(iii) develop a plan for implementing practical and effective improvements to chemical risk management identified

The Secretary of Homeland Security, the Secretary of Labor, and the Secretary of Agriculture will develop a list of potential regulatory and legislative proposals to improve the safe and secure storage, handling, and sale of ammonium nitrate and identify ways in which ammonium nitrate safety and security can be enhanced under existing authorities.

The Administrator of EPA and the Secretary of Labor shall review the chemical hazards covered by the Risk Management Program (RMP) and the Process Safety Management Standard (PSM) and determine if the RMP or PSM can and should be expanded to address additional regulated substances and types of hazards. In addition, the EPA and the Department of Labor shall develop a plan, including a timeline and resource requirements, to expand, implement, and enforce the RMP and PSM in a manner that addresses the additional regulated substances and types of hazards.

Identification of best practices

The Working Group shall convene stakeholders, including chemical producers, chemical storage companies, agricultural supply companies, State and local regulators, chemical critical infrastructure owners and operators, first responders, labor organizations representing affected workers, environmental and community groups, and consensus standards organizations, in order to identify and share successes to date and best practices to reduce safety risks and security risks in the production and storage of potentially harmful chemicals, including through the use of safer alternatives, adoption of best practices, and potential public-private partnerships.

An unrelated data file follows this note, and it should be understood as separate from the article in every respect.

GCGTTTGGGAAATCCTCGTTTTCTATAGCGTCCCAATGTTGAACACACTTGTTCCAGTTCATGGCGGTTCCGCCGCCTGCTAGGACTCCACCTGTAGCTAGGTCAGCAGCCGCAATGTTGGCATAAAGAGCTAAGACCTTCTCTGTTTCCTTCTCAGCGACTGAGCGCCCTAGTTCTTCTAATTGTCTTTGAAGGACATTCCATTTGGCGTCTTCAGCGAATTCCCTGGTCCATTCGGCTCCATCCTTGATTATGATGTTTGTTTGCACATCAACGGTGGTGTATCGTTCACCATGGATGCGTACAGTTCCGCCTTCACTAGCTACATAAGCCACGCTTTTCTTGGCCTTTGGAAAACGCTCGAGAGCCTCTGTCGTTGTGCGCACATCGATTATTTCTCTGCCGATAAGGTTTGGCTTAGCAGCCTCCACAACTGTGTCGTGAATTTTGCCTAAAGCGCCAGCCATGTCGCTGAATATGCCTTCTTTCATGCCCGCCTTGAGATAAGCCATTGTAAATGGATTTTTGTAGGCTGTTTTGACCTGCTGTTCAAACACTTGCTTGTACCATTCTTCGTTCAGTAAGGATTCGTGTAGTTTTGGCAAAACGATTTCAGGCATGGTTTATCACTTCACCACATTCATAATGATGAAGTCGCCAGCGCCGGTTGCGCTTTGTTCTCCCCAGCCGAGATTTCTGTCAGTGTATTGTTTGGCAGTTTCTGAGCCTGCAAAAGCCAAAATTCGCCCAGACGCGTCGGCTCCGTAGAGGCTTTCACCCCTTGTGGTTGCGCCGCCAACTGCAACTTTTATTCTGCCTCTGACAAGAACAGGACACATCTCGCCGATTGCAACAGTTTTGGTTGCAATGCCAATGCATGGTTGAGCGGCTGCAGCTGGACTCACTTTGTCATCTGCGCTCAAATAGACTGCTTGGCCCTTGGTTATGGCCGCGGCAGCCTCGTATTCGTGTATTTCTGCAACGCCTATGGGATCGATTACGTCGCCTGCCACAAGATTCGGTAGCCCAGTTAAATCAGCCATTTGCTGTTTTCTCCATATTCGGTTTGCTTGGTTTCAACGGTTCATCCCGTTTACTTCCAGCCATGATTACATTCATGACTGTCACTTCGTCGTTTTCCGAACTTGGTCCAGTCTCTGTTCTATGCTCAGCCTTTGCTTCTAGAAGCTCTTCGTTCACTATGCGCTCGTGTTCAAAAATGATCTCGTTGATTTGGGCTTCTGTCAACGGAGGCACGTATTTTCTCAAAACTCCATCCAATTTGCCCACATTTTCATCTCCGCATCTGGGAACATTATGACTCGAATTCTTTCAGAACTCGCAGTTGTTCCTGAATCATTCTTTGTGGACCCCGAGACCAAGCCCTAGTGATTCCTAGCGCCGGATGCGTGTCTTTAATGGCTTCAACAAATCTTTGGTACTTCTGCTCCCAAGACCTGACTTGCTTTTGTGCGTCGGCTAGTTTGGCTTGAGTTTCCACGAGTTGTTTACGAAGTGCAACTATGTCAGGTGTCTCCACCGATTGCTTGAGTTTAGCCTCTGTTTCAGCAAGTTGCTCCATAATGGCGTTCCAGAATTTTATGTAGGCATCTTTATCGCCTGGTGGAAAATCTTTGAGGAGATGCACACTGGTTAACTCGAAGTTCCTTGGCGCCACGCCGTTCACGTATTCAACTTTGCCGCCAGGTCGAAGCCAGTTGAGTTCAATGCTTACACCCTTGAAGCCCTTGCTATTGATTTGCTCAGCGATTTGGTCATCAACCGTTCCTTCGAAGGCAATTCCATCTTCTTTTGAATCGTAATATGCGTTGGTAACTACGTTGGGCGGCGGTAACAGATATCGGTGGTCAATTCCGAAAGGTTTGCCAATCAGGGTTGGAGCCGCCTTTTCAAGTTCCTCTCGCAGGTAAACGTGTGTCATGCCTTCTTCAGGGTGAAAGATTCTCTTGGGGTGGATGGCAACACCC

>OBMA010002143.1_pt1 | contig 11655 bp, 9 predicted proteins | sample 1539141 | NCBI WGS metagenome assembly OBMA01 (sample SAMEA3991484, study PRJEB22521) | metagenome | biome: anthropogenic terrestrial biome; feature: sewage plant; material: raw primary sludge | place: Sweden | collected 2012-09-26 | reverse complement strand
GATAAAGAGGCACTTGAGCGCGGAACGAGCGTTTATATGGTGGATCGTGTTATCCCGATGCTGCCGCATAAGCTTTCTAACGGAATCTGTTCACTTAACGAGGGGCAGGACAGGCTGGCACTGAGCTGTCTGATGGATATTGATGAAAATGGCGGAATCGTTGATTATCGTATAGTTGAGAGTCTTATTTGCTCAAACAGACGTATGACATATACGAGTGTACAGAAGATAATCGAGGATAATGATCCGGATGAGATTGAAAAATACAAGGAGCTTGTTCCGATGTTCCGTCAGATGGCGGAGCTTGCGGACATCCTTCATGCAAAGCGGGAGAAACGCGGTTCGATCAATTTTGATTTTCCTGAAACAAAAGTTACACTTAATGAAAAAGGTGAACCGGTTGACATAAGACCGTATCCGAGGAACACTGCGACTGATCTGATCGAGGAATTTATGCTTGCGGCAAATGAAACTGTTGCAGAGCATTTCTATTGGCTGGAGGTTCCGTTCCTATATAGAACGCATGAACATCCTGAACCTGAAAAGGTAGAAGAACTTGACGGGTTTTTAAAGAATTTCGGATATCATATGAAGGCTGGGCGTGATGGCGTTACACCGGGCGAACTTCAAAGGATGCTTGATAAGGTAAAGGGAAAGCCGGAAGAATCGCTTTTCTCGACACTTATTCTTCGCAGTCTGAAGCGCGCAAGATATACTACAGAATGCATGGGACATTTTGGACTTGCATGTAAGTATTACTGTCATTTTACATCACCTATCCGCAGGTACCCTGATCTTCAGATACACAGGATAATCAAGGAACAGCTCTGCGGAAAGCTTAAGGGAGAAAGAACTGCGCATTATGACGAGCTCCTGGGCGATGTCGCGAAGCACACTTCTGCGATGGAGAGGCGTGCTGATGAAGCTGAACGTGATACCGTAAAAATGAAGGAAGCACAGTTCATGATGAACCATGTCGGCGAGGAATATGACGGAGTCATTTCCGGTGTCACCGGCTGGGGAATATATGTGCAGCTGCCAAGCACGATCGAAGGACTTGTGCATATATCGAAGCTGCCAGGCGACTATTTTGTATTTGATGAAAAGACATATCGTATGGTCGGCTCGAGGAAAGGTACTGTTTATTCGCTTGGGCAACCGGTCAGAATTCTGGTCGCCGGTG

View from the US Chemical Safety Board

Chairperson Rafael Moure-Eraso commented on the Executive Order:

‘I applaud the issuance of the Executive Order entitled, “Improving Chemical Facility Safety and Security.”  Increased coordination, communication, and data collection amongst federal, state, tribal, and local agencies should result in action and assist community members and emergency responders in helping to prevent and respond to chemical incidents.

‘Incidents the CSB has been investigating, such as the recent tragic explosion and fire in West, Texas, have revealed serious gaps in the prevention of accidents and in response preparations for major chemical releases by companies and government authorities, leaving Americans vulnerable.

‘The West accident showed a particularly glaring need for comprehensive regulation of reactive chemical hazards and in particular ammonium nitrate.  The destruction I personally saw there – the obliteration of homes, schools, and businesses by an ammonium nitrate explosion – was almost beyond imagination.  The loss of life was horrible.  It is my hope that this Executive Order will spur development of regulation and enforcement for the safe handling of ammonium nitrate and other gaps in the coverage of reactive hazards that the CSB has previously identified to help prevent future incidents.

‘I am encouraged that the Executive Order calls for the revision and strengthening of EPA’s Risk Management Program and OSHA’s Process Safety Management standard.  The CSB has long urged such improvements, specifically that reactive hazards - such as ammonium nitrate – be more comprehensively regulated under RMP and PSM.

‘The CSB looks forward to a discussion of the Memoranda of Understanding with various agencies.  We trust that enhanced MOUs would address site access for all, preservation of evidence for all, and sharing of information and testing results among all agencies, while protecting sensitive witness information so that all stakeholders and the public can learn what happened and  work to prevent major incidents in the future.'

  • Operation Florian